Last evening was one of the most interesting book launches I have attended in the recent past. Vidya Virkar, owner of Strand Book Stall, and Virendar Razdan, GM of ITC Windsor Hotel joined hands to organise the launch of a unique book called “My Cancer Is Me” written by Nilima & Vijay Bhat. Vijay is a cancer survivor. He was first detected with colon cancer in 2001 and has survived the dreaded disease, with grace and dignity. His wife Nilima has gone through the journey helping her husband in every possible way. Excerpts were read from the book after it was launched by Kiran Mazumdar-Shaw. An interesting panel consisting of a surgical oncologist, an ayurvedic physician, a Tibetan medicine specialist and a mind-body healer talked about how alternate therapies can offer supportive treatment to heal the body (and mind) while the mainstream medicine (with its limitations) treats the cancer patient. With anecdotes and simple advise, the panelists made the evening lively.
Points that made an impact –
Although the book is an experiential documentation, I think it would be useful for all those who are afflicted with cancer and also their friends and family. I was happy to hear all the experts mention about healthy eating as part of the healing process. After all, as Kalpana Kar concluded in the evening, “We are what we eat”!
After I posted the last piece on Foot Problems in Diabetics 2 days ago, I received a couple of emails asking for information on preventing the problems. So, here are simple steps to take care of your feet, especially if you are diabetic –
Do not neglect the health of your feet!
Diabetics are more prone to problems in their feet than non-diabetics. If left untreated, it can lead to amputation. There are several reasons for diabetics to develop foot problems……
If you, your family member, or friend has diabetes, ensure that the feet are not neglected.
Omana, a dear friend, recently returned from Chile. She gave us some interesting insights into Chilean cuisine. Perhaps there’s a Spanish influence in their food, but Chilean cuisine contains 3 popular vegetables – lettuce, tomato and potato. Avocado is widely used in their dishes. Avocado is rich in mono unsaturated fats (the good variety). Meats, sea food, breads, corn form the carbs and protein sources in their diet. Pisco, aka Pisco Sour, is the local and most popular drink in Chile. Quinoa is also popular here because it’s one of their major crops. Compared to many other grains, quinoa has good amounts of protein.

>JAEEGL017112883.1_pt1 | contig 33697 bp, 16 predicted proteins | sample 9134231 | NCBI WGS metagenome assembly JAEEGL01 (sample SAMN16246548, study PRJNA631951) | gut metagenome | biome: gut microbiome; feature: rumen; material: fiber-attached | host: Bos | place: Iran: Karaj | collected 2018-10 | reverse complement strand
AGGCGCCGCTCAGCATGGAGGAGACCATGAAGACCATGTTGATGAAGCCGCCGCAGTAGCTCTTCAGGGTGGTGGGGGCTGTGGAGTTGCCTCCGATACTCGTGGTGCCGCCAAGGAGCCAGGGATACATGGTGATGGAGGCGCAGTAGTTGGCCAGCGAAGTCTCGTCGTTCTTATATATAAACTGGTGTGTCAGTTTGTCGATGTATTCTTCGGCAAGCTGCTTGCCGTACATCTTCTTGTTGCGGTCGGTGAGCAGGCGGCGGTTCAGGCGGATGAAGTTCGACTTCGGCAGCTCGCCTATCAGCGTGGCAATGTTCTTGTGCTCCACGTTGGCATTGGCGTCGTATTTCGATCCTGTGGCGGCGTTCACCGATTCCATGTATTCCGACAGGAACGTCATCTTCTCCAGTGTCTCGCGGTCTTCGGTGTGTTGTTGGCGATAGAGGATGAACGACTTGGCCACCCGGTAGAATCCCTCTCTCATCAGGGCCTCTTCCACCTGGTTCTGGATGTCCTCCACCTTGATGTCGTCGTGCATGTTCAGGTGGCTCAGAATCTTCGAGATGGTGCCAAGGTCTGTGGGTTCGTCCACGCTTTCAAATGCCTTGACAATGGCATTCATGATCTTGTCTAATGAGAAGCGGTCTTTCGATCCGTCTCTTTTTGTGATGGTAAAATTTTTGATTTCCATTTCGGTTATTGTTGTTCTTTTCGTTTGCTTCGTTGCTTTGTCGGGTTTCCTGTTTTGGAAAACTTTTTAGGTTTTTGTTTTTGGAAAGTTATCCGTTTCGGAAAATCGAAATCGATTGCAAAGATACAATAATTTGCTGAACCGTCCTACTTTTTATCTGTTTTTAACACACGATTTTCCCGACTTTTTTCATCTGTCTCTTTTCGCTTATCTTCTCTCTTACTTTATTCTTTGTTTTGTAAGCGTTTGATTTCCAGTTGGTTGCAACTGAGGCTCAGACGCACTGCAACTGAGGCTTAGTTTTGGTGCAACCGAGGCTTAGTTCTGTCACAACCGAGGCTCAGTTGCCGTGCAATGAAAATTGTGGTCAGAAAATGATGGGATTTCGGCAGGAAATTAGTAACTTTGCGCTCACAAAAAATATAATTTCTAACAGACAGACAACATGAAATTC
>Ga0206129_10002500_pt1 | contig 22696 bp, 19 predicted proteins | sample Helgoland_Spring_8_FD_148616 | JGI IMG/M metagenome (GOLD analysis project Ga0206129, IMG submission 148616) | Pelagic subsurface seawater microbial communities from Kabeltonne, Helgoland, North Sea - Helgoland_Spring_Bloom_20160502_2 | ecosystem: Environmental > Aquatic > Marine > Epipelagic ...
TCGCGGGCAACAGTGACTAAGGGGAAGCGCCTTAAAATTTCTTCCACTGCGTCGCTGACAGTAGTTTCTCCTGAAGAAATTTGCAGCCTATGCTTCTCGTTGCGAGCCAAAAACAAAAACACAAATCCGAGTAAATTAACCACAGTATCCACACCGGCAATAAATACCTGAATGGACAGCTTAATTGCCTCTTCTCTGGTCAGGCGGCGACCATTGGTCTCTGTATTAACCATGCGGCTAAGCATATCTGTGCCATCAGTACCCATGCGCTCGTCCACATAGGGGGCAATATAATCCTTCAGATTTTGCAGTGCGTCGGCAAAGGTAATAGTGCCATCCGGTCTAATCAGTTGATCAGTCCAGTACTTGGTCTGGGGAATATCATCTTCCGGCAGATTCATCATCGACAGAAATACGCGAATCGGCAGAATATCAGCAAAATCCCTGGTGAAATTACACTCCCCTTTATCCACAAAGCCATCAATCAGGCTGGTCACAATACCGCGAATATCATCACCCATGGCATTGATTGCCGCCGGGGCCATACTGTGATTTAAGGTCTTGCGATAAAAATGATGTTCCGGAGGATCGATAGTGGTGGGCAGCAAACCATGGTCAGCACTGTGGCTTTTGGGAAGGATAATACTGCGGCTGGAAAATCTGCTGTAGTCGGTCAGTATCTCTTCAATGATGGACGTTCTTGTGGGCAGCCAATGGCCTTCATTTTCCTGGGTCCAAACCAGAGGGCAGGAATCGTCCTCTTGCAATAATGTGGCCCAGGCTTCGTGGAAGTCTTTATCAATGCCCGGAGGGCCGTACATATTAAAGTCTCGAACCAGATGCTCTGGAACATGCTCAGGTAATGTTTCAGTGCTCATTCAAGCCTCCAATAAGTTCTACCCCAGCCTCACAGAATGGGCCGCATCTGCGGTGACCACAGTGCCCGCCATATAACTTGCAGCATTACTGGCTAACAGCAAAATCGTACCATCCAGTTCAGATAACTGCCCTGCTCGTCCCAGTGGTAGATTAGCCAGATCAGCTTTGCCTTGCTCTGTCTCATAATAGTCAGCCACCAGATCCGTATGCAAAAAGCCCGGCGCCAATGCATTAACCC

If any of you have more inputs on Chilean cuisine, do share.
Membership to the Food Lovers Club run by Kripal Amanna, brought us a lovely hamper of some edible goodies and lots of dining privileges. One of the items in the hamper was virgin coconut oil with a salad dressing recipe which I have reproduced here with minor changes.
Coconut Oil Salad Dressing
Virgin coconut oil – 2 teaspoons
Water – 1 teaspoon
Salt – to taste
Crushed peppercorns – 1/2 teaspoon
Honey – 1 teaspoon
Lemon juice – 1/2 teaspoon
Method of preparation –
Mix salt in water. Add all the other ingredients and mix well. The dressing is ready. Use it while making a salad.
Note – Coconut oil does not contain cholesterol. It can be used like any other edible oil in small quantities.